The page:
• Low Carbon Programs and Grid Services Revenue – This additional revenue provides more incentive to purchase EVs and chargers, and drops the overall cost of operating an EV well below a conventional fossil-fueled car.
Use State and Local Programs to Fund Incentives and Rebates

In the early days of EV adoption, EV-related incentive programs acquired the stereotype reputation as “welfare for the rich” due to the high price of EVs, and those capable of buying them. However, with EVs becoming mainstream and used EVs now entering the market, drivers across all economic strata can afford EVs.

Multi-family housing, residential, and workplace EV charging infrastructure funding has taken the form of incentives and rebates through state, local, and utility programs. The most efficient use of federal funds would be to use state and local programs as a conduit to distribute the next level of incentives and rebates.

Conclusions

FHWA should consider pivoting the bulk of funding from a network of public charging infrastructure to funding multi-family housing, residential, and workplace charging infrastructure because such a pivot:

  • Avoids funding EV charging infrastructure that becomes stranded assets
  • Avoids funding low priority EV charging infrastructure
  • Funds high priority EV charging infrastructure
  • Provides equity for underserved communities

 

References

1. White House. President Biden’s Bipartisan Infrastructure Law, https://www.whitehouse.gov/bipartisan-infrastructure-law/, The White House, accessed December 23, 2021.

2. Andrzejewski, A. Remembering “Solyndra” – How Many $570M Green Energy Failures are Hidden Inside Biden’s Infrastructure Proposal?, https://www.forbes.com/sites/adamandrzejewski/2021/04/12/remembering-solyndra--how-many-570m-green-energy-failures-are-hidden-inside-bidens-instructure-proposal/?sh=d51309d2672e, Forbes, April 12, 2021.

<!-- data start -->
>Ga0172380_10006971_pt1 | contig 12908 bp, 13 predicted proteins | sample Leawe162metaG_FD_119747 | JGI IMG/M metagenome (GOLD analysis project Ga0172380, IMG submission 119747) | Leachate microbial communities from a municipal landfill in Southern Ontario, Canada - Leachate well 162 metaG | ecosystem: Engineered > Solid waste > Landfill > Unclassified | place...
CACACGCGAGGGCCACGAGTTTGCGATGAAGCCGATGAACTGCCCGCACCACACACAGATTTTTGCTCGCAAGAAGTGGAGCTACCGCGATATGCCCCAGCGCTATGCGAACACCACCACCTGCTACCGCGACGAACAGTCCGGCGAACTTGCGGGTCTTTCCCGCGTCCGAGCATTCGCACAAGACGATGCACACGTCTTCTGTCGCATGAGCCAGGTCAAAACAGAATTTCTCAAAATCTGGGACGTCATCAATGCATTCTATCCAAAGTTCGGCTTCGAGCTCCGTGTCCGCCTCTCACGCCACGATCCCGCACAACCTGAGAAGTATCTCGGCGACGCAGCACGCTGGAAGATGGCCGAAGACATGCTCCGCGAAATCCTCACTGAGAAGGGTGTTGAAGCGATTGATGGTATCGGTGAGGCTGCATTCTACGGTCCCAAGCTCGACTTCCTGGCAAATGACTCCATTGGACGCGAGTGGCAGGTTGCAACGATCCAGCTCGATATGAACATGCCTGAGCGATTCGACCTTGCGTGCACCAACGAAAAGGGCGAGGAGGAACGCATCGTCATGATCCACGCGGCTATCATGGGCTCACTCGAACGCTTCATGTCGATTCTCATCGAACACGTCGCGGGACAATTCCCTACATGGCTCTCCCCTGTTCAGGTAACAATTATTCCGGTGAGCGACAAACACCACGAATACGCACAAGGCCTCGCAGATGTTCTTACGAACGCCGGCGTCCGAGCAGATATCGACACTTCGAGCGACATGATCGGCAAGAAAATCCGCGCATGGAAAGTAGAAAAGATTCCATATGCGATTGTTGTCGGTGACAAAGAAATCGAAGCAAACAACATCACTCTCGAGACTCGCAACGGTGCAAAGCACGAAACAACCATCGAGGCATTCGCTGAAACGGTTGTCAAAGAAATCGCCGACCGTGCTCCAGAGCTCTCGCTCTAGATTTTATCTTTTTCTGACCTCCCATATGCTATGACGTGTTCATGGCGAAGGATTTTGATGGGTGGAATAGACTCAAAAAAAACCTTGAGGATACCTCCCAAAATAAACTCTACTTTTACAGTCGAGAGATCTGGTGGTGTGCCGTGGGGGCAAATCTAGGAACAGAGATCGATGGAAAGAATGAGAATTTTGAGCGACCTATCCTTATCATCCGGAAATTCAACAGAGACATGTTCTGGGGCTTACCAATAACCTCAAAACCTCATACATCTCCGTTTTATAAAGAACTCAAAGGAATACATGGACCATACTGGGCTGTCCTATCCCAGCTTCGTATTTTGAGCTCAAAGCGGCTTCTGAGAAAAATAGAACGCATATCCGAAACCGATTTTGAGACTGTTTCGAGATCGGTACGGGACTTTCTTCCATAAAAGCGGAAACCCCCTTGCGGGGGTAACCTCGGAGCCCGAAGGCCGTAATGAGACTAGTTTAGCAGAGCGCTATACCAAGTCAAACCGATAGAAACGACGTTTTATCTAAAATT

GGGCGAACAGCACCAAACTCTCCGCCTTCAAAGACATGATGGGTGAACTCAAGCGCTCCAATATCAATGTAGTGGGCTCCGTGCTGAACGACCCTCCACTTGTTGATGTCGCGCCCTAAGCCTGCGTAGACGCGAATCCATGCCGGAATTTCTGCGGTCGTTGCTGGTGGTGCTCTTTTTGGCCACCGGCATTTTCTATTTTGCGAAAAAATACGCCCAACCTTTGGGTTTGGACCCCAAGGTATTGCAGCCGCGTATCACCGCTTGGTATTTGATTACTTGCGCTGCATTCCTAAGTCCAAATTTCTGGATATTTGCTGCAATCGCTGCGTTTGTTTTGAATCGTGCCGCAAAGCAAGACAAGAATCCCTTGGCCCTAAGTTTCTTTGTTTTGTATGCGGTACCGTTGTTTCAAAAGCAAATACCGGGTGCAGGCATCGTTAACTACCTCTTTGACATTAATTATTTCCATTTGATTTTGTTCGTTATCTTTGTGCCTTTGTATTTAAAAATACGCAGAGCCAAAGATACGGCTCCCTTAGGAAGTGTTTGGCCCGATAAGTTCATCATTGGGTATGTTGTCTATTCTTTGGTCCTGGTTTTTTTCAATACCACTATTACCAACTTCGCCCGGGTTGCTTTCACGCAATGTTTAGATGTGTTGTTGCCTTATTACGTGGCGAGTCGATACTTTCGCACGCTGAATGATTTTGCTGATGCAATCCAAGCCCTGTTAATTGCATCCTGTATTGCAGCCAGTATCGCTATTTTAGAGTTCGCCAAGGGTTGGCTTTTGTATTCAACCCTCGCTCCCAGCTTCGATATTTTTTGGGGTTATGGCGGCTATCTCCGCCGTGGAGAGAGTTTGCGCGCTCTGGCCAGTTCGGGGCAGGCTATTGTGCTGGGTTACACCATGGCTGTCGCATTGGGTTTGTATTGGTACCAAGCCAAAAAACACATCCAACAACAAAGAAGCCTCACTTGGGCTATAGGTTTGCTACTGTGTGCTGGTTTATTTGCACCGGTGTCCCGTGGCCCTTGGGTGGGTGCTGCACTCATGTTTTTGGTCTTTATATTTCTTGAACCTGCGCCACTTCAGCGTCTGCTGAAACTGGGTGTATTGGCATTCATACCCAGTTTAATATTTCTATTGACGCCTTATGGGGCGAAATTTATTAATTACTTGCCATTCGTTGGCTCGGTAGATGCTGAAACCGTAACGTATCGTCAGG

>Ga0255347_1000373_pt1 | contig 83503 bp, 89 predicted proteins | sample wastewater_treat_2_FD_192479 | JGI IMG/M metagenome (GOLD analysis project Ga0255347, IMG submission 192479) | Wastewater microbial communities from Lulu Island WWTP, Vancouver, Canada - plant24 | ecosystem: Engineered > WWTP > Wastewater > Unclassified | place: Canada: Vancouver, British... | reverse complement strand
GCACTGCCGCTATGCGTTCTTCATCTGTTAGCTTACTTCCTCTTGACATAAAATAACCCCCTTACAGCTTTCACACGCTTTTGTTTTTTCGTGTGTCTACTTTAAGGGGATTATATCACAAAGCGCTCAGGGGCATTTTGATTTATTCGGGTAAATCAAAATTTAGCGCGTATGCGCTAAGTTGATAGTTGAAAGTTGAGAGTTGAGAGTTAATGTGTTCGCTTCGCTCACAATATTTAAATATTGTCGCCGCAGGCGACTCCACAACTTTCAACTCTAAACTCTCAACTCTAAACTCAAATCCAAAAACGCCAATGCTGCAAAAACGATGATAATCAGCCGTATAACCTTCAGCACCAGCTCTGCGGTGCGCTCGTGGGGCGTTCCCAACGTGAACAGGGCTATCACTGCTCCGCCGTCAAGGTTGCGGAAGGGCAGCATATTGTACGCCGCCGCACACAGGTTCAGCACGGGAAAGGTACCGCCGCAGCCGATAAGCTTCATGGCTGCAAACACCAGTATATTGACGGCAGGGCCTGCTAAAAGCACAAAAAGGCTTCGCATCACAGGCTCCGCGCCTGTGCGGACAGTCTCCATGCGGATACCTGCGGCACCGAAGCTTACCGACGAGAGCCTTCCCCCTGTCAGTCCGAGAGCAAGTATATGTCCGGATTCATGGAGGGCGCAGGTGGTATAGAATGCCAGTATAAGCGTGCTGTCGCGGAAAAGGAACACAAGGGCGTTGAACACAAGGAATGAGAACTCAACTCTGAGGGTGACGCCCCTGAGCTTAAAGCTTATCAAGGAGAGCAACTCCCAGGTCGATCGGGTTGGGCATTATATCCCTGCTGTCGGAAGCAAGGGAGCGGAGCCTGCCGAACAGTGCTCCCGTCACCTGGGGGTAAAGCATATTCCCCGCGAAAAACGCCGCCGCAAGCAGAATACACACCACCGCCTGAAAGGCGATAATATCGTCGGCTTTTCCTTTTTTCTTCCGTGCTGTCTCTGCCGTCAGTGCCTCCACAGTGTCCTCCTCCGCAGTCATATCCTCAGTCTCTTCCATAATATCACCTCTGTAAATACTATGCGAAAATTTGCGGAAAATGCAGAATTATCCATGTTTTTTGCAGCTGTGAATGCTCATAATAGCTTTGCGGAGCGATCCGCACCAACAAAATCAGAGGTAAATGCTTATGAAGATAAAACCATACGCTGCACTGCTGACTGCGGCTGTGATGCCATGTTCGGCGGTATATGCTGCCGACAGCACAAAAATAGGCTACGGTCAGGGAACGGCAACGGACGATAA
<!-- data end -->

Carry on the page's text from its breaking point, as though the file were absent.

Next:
3. White House. Fact Sheet: The Biden-Harris Electric Vehicle Charging Action Plan, https://www.whitehouse.gov/briefing-room/statements-releases/2021/12/13/fact-sheet-the-biden-harris-electric-vehicle-charging-action-plan/, Briefing Room, December 13, 2001.

4. Grant, E., W. Ireson, and R. Leavenworth. Principles of Engineering Economy, John Wiley & Sons, Inc., 1982.

5. Chang, D., Financial Viability Of Non-Residential Electric Vehicle Charging Stations, Luskin Center for Innovation, UCLA, August 2012.

6. Madina, C., etal., “Methodology for assessing electric vehicle charging infrastructure business models”, Elsevier, December 2015.

7. Evarts, E., Twitter Poll Results: How Often Do You Encounter a Public Electric-Car Charger That is Out of Order? https://www.greencarreports.com/news/1118242_twitter-poll-results-how-often-do-you-encounter-a-public-electric-car-charger-that-is-out-of-order, Green Car Reports., August 2018.

8. Ferris, D., EV Charging Stations Are Annoying. Ford Wants to Fix Them, https://www.eenews.net/articles/ev-charging-stations-are-annoying-ford-wants-to-fix-them/, EENews.net, 4 January 2022.

9. Smith, M. and J. Castellano, Costs Associated With Non-Residential Electric Vehicle Supply Equipment, https://afdc.energy.gov/files/u/publication/evse_cost_report_2015.pdf, USDOE Technologies Office, November 2015.